It is not known when William became a priest, only that he did, records confirming that he and his brother, John, were ordained to minor orders. Wil- liam began to make a name for himself as a preacher, especially at St. Aus- tin’s Green, now known as College Green, in Bristol. Although his text came from the Latin Bible, his sermons were in English. At about this time, 1522, it is believed that he obtained an illegally imported copy of Martin Luther’s German Bible, which further fuelled his determination to translate the Bible into English. Like Luther, he condemned the Church and its preachers for the use of the Latin Scriptures to suit their purposes and in his “Obedience of the Christian Man”, published in October 1528, he said “they tell you that the scripture ought not to be in the mother tongue, but it is only because they fear the light, and desire to lead you blindfold and in captivity………but if the curates will not teach the Gospel, the layman must have the scripture, and read it for himself, taking God for his teacher”. At a confrontation with a learned member of the clergy who in defence of the church asserted that “we had better be without God’s laws than the Pope’s” William responded “I defy the Pope, and all his laws; and if God spares my life, ere many years, I will cause the boy that driveth the plough to know more of the scriptures than thou dost”.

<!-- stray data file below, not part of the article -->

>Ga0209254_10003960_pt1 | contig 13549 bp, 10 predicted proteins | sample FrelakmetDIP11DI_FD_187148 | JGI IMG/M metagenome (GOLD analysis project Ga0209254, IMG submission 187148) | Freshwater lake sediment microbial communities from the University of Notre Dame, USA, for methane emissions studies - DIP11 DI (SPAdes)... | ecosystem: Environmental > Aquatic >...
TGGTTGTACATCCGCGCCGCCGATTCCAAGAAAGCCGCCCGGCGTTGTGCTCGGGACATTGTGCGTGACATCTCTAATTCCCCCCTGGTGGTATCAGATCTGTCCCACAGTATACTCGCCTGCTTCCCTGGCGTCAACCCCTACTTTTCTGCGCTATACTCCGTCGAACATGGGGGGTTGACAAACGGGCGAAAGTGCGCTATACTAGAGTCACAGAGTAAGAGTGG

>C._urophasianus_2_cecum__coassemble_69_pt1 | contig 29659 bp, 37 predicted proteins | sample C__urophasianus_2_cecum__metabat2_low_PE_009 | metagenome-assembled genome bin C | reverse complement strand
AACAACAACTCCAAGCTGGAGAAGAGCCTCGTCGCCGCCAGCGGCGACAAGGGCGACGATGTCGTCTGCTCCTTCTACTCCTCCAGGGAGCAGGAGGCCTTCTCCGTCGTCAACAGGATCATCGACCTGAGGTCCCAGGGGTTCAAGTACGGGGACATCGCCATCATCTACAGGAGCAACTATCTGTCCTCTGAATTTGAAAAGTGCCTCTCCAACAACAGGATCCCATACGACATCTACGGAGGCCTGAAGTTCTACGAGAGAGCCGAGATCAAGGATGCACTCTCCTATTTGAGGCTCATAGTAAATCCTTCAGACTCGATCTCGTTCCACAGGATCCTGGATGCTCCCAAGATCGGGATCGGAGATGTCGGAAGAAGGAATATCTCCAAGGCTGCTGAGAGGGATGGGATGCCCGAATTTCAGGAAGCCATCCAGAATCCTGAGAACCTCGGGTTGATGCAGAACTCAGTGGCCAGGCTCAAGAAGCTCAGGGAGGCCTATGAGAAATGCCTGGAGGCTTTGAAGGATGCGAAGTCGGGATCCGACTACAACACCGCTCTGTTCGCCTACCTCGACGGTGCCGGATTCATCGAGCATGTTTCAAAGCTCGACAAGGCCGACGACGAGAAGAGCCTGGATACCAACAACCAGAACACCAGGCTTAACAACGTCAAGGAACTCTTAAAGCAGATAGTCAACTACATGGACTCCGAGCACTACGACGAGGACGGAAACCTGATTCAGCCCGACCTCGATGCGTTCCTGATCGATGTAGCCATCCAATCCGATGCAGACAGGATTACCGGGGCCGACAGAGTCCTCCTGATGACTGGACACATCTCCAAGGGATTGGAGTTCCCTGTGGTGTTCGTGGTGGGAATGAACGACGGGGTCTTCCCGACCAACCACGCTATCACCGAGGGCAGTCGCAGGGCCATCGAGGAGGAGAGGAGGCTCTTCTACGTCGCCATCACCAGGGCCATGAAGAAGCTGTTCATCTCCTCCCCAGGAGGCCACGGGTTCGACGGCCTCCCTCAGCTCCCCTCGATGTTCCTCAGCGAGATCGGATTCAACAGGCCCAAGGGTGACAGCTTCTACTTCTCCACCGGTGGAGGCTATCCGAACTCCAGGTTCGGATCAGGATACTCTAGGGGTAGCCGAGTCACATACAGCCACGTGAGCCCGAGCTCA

In 1523 William left for London to seek permission to translate the Bible into English. He sought the help of Bishop Cuthbert Tunstall, a well-known classicist who had worked, together with Erasmus, on a New Greek testament. The Bishop, however, was suspicious of William’s theology and un- comfortable with the idea of the Bible in the vernacular, and although in 1362, English had become the official language in Parliament and the Law Courts, the Church at this time forbad any English translation of the Scriptures.